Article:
How to minimize fuel consumption? The guide to fuel economy in Sri Lanka

See how to cut fuel costs in Sri Lanka through fuel monitoring system for trucks, buses, cars, and construction machinery.

The owners of businesses involved in transportation name fuel as their largest fleet expense, reaching 60% of their fleets’ operating budget. At the same time, The World Bank reports CO2 emissions to increase by 100% over the last 15 years, which makes Sri Lanka vulnerable to climate change. Considering the above, more and more businesses in Sri Lanka strive for fuel economy.

Cutting the fuel consumption for transport and production alone will have a major effect on the ecology and economics of the country. Let’s start with transport, as most of us are either vehicle owners or passengers who can contribute to the greener and wealthier country.

Switch to the most fuel-efficient cars 

There are 8.1 mln cars in Sri Lanka and you can’t replace them all for fuel economy or eco driving. But some private vehicle owners may want to upgrade their cars. According to The Hindu magazine, the TOP 5 fuel-efficient cars in the country are: 

  • Suzuki Wagon R 1.0 – 21.79 kpl
  • Suzuki Alto – 22.05 kpl
  • Renault Kwid 1.0 AMT – 22.5 kpl
  • Toyota Glanza – 23.87 kpl
  • Suzuki Baleno and Dzire AMT – 23.87 kpl

The author of this article was driving a Suzuki Alto Ene Charge and achieved fuel consumption of 4-6 l/100 km not even trying to save fuel. But private cars are not the main concern for CO2 emission reduction.   

Fuel consumption in trucks, lorries, buses, and heavy machinery

Vehicles involved in public transport, construction, cargo delivery, and distribution are the real money drainers and eco-killers when it comes to fuel. Just compare a Suzuki consuming 4-6 liters of fuel, with an average bus, truck, or lorry: 

  • Bus – 25 l/100 km
  • Lorry/Purpose vans/4WD (Diesel) – 23.8 l/100 km  
  • Truck – 35-40 l/100 km

Fuel as a business expense

According to the Minister of Energy, Sri Lanka won’t increase fuel prices despite the world trends. So let’s take the fuel prices by CEYPETCO in the long run: 

  • Lanka Petrol 92 Octane – Rs. 137/liter
  • Lanka Petrol 95 Octane Euro 4 – Rs. 161/liter
  • Lanka Auto Diesel – Rs. 104/liter
  • Lanka Super Diesel 4 Star Euro 4 – Rs. 132/liter

To describe how much money a big business spends on fuel, let’s take the example of the Sri Lanka Transport Board. SLTB reports that 4,500 buses operate in the country daily.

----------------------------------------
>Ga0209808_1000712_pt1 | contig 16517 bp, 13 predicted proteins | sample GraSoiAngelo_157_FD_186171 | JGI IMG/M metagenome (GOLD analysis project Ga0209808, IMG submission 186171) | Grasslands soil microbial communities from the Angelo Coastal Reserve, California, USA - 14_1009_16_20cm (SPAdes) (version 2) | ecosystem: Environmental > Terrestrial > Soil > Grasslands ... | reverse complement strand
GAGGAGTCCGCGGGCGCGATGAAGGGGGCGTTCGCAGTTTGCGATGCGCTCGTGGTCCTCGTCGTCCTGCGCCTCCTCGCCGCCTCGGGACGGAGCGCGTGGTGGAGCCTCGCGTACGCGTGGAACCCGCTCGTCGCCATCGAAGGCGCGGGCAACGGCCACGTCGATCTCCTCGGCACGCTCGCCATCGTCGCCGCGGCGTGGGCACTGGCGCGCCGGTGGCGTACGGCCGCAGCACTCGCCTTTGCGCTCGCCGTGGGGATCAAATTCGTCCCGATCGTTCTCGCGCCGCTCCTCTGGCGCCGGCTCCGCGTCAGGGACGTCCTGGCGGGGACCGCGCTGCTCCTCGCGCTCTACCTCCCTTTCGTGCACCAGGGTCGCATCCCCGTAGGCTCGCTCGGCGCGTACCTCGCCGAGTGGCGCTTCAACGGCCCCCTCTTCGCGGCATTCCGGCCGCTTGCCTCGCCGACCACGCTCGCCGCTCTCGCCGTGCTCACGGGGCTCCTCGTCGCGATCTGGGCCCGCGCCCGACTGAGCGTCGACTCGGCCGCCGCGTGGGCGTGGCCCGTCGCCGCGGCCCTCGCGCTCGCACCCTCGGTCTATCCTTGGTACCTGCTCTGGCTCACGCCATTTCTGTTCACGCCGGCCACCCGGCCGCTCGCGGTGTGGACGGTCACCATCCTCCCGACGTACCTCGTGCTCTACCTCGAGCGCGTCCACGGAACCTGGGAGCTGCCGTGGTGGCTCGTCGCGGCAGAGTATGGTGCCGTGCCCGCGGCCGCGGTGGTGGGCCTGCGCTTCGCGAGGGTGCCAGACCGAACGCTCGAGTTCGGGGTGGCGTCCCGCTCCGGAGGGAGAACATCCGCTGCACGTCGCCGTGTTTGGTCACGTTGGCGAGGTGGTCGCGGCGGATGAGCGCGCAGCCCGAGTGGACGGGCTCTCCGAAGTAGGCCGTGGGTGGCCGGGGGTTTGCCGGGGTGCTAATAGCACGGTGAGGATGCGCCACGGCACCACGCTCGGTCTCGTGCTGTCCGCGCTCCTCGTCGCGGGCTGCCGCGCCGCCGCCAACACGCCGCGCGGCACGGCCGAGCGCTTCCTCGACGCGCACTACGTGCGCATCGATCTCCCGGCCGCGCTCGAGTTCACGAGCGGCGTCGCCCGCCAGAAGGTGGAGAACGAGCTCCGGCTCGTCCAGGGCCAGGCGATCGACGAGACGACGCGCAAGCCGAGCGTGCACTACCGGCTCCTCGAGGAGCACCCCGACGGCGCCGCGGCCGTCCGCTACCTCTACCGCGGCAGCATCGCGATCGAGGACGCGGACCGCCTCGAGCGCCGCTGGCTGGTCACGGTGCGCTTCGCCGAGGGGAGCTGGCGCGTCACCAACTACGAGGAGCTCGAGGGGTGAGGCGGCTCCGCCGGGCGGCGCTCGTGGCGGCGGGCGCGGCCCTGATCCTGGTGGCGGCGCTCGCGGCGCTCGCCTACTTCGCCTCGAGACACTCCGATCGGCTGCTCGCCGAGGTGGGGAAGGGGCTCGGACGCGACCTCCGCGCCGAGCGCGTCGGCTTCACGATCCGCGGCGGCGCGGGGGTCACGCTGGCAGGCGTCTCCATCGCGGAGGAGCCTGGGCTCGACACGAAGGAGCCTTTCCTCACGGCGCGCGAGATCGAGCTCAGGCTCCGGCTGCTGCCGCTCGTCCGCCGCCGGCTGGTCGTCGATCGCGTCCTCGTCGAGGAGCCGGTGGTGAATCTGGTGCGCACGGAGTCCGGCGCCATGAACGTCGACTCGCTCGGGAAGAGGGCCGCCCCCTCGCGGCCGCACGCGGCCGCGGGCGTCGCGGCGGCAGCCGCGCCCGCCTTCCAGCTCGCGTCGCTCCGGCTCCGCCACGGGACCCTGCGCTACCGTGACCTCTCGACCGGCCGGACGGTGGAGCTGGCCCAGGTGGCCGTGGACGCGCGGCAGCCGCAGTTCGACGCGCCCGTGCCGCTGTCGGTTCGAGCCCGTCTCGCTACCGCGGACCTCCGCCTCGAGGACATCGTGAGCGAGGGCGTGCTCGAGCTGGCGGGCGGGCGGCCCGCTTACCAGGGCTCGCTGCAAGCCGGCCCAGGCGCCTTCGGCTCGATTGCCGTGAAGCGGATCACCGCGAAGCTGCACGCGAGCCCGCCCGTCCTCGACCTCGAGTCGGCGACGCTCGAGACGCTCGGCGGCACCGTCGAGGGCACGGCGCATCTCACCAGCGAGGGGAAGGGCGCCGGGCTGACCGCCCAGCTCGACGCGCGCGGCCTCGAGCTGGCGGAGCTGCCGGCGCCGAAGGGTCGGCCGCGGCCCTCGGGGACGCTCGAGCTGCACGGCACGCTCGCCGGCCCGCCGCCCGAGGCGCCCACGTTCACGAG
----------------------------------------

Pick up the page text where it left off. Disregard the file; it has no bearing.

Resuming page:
• At 60 km/h, the average bus burns 25 liters/100km.
  • Let’s say a bus does 1,000 km daily, which equals 250 liters/day.
  • The liter of the cheapest diesel costs Rs. 102, meaning that fuel spendings per bus amount to Rs. 25,500.
  • The fuel for 4,500 SLTB buses costs Rs. 114,750,00 daily
  • Only if you drive ideally at 60 km/h and 1,000 km per day.

In the case of trucks, you will spend about Rs. 18,000 to cross Sri Lanka from Matara to Jaffna (at 35 l/100 km and fueling with the cheapest diesel). 

“The optimal speed for most trucks to drive and get the best mileage may be 55 miles per hour, but most drive much faster than that.”

(c) Jan Fransoo, a visiting professor at the Massachusetts Institute of Technology for Inc.com

What affects fuel consumption rate?

Driving style 

Diligent drivers are your company’s money-savers. They don’t get into accidents, avoid traffic tickets, and refuel their vehicles rarely. The drivers save 15% of fuel by controlling unnecessary speed, braking, and accelerations alone. ECTRI report even higher figures: 

“Recent studies have shown that in certain situations the driver’s driving style can result in differences in terms of fuel consumption (and therefore CO2 emissions) up to 40% between a calm driver and an aggressive one.”

(c) ECTRI for ResearchGate

Idling

Idling means leaving the engine on during parking, cargo unloading, or any other period when the vehicle is not moving. In most cases, drivers do it to listen to the radio or use the AC.     

The average service vehicle spends two liters of fuel per hour while idling. Two minutes of idling equal one mile driven in terms of fuel. For a truck or construction machinery, these figures skyrocket. 

“On average, service fleets idle somewhere between three to four hours a day. The average fleet vehicle burns about 1.9 liters of fuel every hour.

(c) Tom Kanewske, VP of Business Development at Derive Systems for Fleet Financials

Routes 

Optimized routes cut miles driven for every vehicle in your fleet. Even if you save a few miles per route, multiply it by the number of vehicles and fuel consumption of your truck, and you will see the difference.